Josiah Guthland speaking at the September 11 ceremony.
Josiah Guthland speaking at the September 11 ceremony.

Members of The University of Baltimore community gathered to mark the 20th anniversary of the events of September 11, 2001. Speakers including Josiah Guthland, director of the Bob Parsons Veterans Center; Roger Hartley, dean of the College of Public Affairs; and Hugh McLean, director of the Bob Parsons Veterans Advocacy Clinic, shared personal stories and highlighted the significance of the day.

UBalt lost three notable alumni during the attacks in New York City. Nicole Marano, associate vice president for Student Success and Support Services, honored Joseph V. Maggitti, B.S. ‘75, Seamus Oneal, M.S. ‘97 and Karen L. Seymour, B.S. ‘81 by sharing reminisces from their families about their legacies and the many lives they touched. These alumni are also honored in a plaque in Gordon Plaza, dedicated by the University in 2002. This recognition is located in a garden space beautified by members of UBalt’s chapter of the national leadership honor society Omicron Delta Kappa, who were represented by the group’s president Chloe France.

The plaque dedicated to UBalt alumni.
The plaque dedicated to UBalt alumni.

Activist and community artist Ron Kipling Williams, B.A. ’13, M.F.A. ’16, performed his poem “One Morning.” Williams is an adjunct professor and faculty fellow at UBalt’s Hoffberger Center for Professional Ethics.

In his closing remarks, Guthland reflected on the enduring impact of September 11 for our nation. “As professionals and leaders of The University of Baltimore, it is our privilege and also our duty to educate the next generation so that they too, like us, will never forget,” he said.

The UBalt Student Government Association placed 147 flags in the Plaza to represent Maryland lives lost on September 11, and also in the military conflicts in Iraq and Afghanistan. “When the sun rises, it will shine on the flags of our fallen,” Guthland continued, “and remind us that even as time stops for no one, we will stop and remember them.”

A new area of UBalt’s website features videos and other educational resources that consider the role of higher education in understanding the events of September 11 and its legacy.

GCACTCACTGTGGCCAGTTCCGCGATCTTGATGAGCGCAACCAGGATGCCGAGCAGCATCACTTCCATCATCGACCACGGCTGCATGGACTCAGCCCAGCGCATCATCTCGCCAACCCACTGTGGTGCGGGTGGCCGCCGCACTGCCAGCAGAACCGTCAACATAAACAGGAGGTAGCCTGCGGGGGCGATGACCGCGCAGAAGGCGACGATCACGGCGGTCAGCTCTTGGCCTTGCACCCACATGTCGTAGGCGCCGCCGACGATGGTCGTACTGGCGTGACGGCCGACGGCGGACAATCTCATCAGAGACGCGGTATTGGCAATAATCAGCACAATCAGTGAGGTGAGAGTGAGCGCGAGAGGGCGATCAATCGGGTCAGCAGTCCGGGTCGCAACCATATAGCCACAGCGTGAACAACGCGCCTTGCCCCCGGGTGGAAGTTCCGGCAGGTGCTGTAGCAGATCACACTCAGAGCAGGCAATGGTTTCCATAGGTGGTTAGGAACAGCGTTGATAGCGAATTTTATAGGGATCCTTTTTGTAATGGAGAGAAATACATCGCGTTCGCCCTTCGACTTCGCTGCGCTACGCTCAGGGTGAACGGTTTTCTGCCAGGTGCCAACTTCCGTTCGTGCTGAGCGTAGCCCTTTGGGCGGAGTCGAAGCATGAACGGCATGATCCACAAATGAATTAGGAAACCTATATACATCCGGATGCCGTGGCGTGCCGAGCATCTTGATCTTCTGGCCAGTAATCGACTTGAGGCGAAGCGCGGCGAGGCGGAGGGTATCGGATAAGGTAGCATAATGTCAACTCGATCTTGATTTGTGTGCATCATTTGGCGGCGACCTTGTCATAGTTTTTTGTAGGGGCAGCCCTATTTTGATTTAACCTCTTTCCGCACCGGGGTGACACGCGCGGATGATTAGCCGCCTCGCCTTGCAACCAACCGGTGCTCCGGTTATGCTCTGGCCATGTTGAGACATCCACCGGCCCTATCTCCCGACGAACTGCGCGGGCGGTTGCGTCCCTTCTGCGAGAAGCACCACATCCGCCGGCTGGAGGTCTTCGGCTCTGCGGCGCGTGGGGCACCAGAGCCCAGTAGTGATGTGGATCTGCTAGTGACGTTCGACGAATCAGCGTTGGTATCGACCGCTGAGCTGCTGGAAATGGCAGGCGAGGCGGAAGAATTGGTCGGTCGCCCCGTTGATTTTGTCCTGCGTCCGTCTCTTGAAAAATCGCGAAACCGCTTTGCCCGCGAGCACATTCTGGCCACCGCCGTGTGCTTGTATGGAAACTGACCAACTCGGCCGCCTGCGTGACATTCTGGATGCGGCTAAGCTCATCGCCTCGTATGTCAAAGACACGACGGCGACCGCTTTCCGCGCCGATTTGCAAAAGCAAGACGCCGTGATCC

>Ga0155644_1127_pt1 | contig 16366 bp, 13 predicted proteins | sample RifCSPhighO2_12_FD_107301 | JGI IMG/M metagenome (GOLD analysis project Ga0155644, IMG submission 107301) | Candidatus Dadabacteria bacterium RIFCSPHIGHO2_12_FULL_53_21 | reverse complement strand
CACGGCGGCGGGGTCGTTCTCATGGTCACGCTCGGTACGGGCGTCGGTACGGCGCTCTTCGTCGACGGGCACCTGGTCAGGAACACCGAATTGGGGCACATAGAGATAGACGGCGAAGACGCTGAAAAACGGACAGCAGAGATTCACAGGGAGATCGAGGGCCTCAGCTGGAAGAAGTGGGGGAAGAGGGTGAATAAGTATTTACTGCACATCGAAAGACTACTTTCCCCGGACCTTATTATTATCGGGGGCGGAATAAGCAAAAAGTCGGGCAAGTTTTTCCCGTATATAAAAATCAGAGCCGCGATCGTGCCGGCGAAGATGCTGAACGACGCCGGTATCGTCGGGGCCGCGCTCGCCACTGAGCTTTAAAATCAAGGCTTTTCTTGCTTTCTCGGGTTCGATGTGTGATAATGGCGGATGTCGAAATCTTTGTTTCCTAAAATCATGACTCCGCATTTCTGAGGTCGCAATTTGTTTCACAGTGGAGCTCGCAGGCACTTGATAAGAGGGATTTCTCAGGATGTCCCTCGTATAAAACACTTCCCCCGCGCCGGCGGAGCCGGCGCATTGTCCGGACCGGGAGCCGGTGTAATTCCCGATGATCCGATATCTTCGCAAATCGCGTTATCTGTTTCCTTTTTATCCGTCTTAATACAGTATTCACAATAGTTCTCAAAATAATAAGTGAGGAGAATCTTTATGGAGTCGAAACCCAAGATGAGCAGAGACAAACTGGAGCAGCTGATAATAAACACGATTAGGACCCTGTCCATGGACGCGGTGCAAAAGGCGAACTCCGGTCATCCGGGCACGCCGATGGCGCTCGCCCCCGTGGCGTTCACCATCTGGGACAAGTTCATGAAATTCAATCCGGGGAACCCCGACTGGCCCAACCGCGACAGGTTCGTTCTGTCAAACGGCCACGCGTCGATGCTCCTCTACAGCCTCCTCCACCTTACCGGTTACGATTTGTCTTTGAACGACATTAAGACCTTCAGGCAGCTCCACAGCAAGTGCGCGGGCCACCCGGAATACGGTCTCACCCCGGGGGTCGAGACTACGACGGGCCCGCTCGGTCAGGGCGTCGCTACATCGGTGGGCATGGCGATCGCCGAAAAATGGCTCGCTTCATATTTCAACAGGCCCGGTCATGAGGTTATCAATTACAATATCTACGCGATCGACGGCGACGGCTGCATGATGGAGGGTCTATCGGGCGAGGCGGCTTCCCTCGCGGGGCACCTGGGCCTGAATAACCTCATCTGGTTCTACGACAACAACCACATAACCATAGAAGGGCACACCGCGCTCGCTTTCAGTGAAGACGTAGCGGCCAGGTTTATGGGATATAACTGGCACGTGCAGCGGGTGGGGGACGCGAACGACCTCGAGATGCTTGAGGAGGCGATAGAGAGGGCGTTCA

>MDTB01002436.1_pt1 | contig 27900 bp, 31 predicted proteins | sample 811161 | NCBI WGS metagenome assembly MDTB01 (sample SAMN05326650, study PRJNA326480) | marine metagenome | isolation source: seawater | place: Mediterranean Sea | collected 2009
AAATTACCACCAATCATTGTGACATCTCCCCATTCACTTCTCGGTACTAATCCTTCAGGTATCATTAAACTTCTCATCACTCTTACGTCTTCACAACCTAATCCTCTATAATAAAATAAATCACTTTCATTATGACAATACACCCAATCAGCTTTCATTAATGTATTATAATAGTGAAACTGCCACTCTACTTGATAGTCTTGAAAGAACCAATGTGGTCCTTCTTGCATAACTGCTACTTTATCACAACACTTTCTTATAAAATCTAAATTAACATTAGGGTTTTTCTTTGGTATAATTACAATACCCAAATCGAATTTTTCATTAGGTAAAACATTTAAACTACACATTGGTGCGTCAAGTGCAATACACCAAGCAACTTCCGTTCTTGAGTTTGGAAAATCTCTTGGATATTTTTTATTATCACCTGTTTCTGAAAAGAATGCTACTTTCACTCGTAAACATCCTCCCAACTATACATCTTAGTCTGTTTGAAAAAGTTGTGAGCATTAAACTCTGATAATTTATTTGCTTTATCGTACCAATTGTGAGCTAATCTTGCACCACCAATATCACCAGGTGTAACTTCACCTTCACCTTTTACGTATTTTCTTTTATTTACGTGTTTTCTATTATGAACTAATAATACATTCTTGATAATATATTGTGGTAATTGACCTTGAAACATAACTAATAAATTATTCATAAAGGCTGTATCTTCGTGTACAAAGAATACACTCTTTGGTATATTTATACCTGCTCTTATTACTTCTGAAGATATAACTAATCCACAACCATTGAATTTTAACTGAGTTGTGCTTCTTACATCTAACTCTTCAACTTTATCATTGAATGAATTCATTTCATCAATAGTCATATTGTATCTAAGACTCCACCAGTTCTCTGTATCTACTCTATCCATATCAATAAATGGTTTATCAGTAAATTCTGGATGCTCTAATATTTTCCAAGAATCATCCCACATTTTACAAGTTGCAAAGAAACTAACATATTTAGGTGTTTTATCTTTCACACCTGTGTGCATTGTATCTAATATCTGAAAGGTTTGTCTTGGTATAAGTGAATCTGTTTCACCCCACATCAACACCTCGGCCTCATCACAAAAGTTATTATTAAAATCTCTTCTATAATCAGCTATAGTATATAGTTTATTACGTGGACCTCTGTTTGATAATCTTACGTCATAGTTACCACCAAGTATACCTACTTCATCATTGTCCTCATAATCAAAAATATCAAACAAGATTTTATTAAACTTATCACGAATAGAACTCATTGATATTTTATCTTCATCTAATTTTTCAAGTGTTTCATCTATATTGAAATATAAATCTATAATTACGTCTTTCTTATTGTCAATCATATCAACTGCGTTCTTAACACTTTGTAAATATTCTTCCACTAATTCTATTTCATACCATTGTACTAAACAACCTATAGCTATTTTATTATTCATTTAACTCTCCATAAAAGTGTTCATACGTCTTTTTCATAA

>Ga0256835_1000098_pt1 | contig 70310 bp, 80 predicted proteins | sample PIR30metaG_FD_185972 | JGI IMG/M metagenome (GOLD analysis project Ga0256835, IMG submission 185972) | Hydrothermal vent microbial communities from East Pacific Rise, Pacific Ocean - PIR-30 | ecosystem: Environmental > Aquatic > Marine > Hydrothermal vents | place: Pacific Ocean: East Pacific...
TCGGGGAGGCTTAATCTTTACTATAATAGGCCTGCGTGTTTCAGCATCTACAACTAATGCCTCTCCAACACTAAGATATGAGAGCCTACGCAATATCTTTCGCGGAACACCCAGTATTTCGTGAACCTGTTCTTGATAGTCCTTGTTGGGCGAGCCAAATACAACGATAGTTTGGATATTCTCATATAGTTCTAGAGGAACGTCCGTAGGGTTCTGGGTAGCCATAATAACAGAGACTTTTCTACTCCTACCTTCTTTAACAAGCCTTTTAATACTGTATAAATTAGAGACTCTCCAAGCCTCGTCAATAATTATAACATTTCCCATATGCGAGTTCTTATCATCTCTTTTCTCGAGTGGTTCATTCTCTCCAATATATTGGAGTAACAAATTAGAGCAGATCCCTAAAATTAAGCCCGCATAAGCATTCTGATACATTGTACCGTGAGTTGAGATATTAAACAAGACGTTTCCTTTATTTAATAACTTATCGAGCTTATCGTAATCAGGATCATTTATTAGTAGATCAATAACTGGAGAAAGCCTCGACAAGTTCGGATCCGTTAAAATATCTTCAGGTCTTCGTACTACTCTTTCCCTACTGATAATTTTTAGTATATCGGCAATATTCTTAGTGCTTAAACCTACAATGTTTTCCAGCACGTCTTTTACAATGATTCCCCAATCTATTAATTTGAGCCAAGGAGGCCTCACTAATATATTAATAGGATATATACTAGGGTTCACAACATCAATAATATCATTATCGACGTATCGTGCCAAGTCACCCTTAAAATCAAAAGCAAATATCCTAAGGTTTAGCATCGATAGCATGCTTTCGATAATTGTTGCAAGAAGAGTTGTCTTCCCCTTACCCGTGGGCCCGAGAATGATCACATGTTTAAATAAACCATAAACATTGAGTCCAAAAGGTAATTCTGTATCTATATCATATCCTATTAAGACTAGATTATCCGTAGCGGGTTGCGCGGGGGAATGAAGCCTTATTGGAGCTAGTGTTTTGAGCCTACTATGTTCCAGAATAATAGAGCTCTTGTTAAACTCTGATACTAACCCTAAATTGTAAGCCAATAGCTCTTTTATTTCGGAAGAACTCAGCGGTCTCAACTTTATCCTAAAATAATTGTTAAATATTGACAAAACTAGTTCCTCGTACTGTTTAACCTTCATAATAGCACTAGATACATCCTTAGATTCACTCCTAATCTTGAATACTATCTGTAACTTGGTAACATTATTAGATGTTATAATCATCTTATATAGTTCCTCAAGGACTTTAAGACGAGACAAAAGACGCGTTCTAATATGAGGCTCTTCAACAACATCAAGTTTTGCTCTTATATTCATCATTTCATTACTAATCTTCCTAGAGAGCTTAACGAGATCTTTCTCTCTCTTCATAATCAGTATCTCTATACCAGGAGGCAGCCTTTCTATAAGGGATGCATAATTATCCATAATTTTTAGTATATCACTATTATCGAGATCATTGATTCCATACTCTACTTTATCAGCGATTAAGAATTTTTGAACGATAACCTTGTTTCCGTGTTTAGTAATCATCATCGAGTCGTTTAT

lights over the World Trade Center MemorialONE MORNING
One morning
two planes
crashed into our

One morning
the cries of 3,000
reverberated throughout
the planet

One morning
the stillness of peace
erupted into flames

One morning
the soul of a people
was irrevocably changed

It takes centuries
for a tree to grow
yet minutes
to fall

It takes
decades for a human life
to mature
yet in seconds
it can expire

It takes months
to erect a tower
yet one morning
to collapse

We spend 
cultivating a society
for all of us to live and thrive
to love and evolve

we take this for granted
that things take
years to build
and moments to ruin

we forget to protect
and honor and cherish
what is sacred to us
it will always be there

we forget
as we scurry around
in our daily fury
to stop
and remember
who we are
and whose we are

And then
one morning
it becomes
too late

Like the trees
towers do fall
but what we did before
and how we stand
in that moment
and what we do next
marks who we are

On the day
of the anniversary
of one morning
we pause
and reflect
and proclaim to our selves
and to each other
with the haunting echo
of the ancestors
from the soil of
ground zero

never forget

May we
on that same day
and every day
never forget
what we have created
what we hold sacred
to what we are dedicated

never forget
for one more morning
who we are
and whose we are
to honor
to protect
to cherish

to love

Ron Kipling Williams

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